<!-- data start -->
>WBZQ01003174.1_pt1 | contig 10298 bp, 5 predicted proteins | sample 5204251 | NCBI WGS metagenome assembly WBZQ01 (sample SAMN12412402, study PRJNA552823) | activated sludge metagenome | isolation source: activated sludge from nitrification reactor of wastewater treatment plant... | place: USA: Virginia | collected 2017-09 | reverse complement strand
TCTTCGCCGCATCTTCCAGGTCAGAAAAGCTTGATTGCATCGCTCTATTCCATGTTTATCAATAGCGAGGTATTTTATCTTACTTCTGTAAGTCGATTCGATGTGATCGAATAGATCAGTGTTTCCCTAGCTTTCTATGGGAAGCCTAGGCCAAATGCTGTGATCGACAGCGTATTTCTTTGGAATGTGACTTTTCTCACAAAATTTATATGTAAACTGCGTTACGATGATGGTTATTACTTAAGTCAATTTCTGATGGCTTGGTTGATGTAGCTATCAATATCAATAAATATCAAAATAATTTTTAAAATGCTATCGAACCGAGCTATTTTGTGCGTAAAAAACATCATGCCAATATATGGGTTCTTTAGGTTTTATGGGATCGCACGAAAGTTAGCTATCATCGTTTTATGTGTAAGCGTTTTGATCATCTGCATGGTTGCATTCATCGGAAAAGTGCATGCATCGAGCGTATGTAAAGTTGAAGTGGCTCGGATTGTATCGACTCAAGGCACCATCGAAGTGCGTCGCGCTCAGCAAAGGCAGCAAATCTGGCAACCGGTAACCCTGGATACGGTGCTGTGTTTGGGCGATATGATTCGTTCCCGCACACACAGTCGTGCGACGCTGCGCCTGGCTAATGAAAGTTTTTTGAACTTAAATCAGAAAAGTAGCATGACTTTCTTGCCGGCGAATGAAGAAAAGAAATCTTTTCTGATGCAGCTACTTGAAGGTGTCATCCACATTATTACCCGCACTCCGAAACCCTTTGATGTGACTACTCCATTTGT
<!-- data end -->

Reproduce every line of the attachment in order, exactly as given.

>WBZQ01003174.1_pt1 | contig 10298 bp, 5 predicted proteins | sample 5204251 | NCBI WGS metagenome assembly WBZQ01 (sample SAMN12412402, study PRJNA552823) | activated sludge metagenome | isolation source: activated sludge from nitrification reactor of wastewater treatment plant... | place: USA: Virginia | collected 2017-09 | reverse complement strand
TCTTCGCCGCATCTTCCAGGTCAGAAAAGCTTGATTGCATCGCTCTATTCCATGTTTATCAATAGCGAGGTATTTTATCTTACTTCTGTAAGTCGATTCGATGTGATCGAATAGATCAGTGTTTCCCTAGCTTTCTATGGGAAGCCTAGGCCAAATGCTGTGATCGACAGCGTATTTCTTTGGAATGTGACTTTTCTCACAAAATTTATATGTAAACTGCGTTACGATGATGGTTATTACTTAAGTCAATTTCTGATGGCTTGGTTGATGTAGCTATCAATATCAATAAATATCAAAATAATTTTTAAAATGCTATCGAACCGAGCTATTTTGTGCGTAAAAAACATCATGCCAATATATGGGTTCTTTAGGTTTTATGGGATCGCACGAAAGTTAGCTATCATCGTTTTATGTGTAAGCGTTTTGATCATCTGCATGGTTGCATTCATCGGAAAAGTGCATGCATCGAGCGTATGTAAAGTTGAAGTGGCTCGGATTGTATCGACTCAAGGCACCATCGAAGTGCGTCGCGCTCAGCAAAGGCAGCAAATCTGGCAACCGGTAACCCTGGATACGGTGCTGTGTTTGGGCGATATGATTCGTTCCCGCACACACAGTCGTGCGACGCTGCGCCTGGCTAATGAAAGTTTTTTGAACTTAAATCAGAAAAGTAGCATGACTTTCTTGCCGGCGAATGAAGAAAAGAAATCTTTTCTGATGCAGCTACTTGAAGGTGTCATCCACATTATTACCCGCACTCCGAAACCCTTTGATGTGACTACTCCATTTGT